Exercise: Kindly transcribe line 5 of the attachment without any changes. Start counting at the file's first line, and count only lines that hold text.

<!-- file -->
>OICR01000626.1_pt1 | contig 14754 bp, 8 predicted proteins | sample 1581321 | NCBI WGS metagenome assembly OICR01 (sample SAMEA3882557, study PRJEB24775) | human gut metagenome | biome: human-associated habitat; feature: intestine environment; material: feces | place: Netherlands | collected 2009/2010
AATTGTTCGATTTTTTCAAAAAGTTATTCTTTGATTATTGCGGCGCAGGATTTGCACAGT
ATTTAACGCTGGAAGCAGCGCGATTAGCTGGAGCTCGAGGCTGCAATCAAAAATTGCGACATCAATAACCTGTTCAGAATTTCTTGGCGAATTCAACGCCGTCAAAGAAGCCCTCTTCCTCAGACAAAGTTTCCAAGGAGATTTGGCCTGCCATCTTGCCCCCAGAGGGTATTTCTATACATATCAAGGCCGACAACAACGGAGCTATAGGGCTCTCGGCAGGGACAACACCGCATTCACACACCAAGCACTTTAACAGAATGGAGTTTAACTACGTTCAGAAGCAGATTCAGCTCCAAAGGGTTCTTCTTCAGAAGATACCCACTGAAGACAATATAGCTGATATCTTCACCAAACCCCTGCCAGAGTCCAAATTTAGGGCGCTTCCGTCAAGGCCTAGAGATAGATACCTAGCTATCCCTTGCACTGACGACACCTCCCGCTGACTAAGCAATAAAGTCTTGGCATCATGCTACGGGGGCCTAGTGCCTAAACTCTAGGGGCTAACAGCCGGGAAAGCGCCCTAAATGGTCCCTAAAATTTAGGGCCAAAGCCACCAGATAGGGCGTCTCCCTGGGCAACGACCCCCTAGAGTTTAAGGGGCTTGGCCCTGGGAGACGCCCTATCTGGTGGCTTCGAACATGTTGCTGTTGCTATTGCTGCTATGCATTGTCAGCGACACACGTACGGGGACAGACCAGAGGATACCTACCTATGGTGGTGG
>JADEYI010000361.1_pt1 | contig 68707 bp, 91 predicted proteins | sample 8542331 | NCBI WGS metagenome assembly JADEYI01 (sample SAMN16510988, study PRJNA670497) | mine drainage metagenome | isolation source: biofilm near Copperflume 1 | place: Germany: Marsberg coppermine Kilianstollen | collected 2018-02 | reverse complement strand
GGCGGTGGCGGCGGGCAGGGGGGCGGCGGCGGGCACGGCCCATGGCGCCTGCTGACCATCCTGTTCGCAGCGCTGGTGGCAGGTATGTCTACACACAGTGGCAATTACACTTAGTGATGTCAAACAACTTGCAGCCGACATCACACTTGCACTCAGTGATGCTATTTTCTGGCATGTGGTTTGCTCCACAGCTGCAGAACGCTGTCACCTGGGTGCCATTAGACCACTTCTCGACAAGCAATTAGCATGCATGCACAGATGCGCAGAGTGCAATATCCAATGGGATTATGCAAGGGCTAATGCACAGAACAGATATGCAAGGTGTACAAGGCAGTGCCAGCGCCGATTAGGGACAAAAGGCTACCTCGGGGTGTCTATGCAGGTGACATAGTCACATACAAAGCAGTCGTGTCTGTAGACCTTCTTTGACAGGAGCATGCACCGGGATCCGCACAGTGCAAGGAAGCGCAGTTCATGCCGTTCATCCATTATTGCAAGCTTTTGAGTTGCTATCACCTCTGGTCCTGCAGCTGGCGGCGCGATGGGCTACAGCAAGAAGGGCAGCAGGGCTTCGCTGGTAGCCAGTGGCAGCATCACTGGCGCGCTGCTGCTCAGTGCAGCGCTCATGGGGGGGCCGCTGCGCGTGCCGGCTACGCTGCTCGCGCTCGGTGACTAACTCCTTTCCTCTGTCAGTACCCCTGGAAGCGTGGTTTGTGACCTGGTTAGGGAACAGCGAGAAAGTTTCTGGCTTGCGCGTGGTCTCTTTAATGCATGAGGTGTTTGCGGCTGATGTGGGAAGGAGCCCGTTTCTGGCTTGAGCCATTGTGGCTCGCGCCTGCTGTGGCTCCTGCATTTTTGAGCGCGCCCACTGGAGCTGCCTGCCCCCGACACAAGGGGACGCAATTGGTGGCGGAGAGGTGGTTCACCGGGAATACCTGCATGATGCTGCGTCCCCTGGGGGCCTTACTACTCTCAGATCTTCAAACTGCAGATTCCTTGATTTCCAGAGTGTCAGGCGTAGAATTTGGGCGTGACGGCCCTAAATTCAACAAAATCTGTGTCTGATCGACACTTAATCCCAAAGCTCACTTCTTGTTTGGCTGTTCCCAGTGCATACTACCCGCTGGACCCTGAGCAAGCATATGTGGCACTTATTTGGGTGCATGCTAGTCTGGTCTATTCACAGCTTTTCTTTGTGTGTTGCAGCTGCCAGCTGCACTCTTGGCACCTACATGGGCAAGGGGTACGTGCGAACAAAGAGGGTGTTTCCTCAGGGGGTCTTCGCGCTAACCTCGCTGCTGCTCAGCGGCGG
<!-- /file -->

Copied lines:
GGCGGTGGCGGCGGGCAGGGGGGCGGCGGCGGGCACGGCCCATGGCGCCTGCTGACCATCCTGTTCGCAGCGCTGGTGGCAGGTATGTCTACACACAGTGGCAATTACACTTAGTGATGTCAAACAACTTGCAGCCGACATCACACTTGCACTCAGTGATGCTATTTTCTGGCATGTGGTTTGCTCCACAGCTGCAGAACGCTGTCACCTGGGTGCCATTAGACCACTTCTCGACAAGCAATTAGCATGCATGCACAGATGCGCAGAGTGCAATATCCAATGGGATTATGCAAGGGCTAATGCACAGAACAGATATGCAAGGTGTACAAGGCAGTGCCAGCGCCGATTAGGGACAAAAGGCTACCTCGGGGTGTCTATGCAGGTGACATAGTCACATACAAAGCAGTCGTGTCTGTAGACCTTCTTTGACAGGAGCATGCACCGGGATCCGCACAGTGCAAGGAAGCGCAGTTCATGCCGTTCATCCATTATTGCAAGCTTTTGAGTTGCTATCACCTCTGGTCCTGCAGCTGGCGGCGCGATGGGCTACAGCAAGAAGGGCAGCAGGGCTTCGCTGGTAGCCAGTGGCAGCATCACTGGCGCGCTGCTGCTCAGTGCAGCGCTCATGGGGGGGCCGCTGCGCGTGCCGGCTACGCTGCTCGCGCTCGGTGACTAACTCCTTTCCTCTGTCAGTACCCCTGGAAGCGTGGTTTGTGACCTGGTTAGGGAACAGCGAGAAAGTTTCTGGCTTGCGCGTGGTCTCTTTAATGCATGAGGTGTTTGCGGCTGATGTGGGAAGGAGCCCGTTTCTGGCTTGAGCCATTGTGGCTCGCGCCTGCTGTGGCTCCTGCATTTTTGAGCGCGCCCACTGGAGCTGCCTGCCCCCGACACAAGGGGACGCAATTGGTGGCGGAGAGGTGGTTCACCGGGAATACCTGCATGATGCTGCGTCCCCTGGGGGCCTTACTACTCTCAGATCTTCAAACTGCAGATTCCTTGATTTCCAGAGTGTCAGGCGTAGAATTTGGGCGTGACGGCCCTAAATTCAACAAAATCTGTGTCTGATCGACACTTAATCCCAAAGCTCACTTCTTGTTTGGCTGTTCCCAGTGCATACTACCCGCTGGACCCTGAGCAAGCATATGTGGCACTTATTTGGGTGCATGCTAGTCTGGTCTATTCACAGCTTTTCTTTGTGTGTTGCAGCTGCCAGCTGCACTCTTGGCACCTACATGGGCAAGGGGTACGTGCGAACAAAGAGGGTGTTTCCTCAGGGGGTCTTCGCGCTAACCTCGCTGCTGCTCAGCGGCGG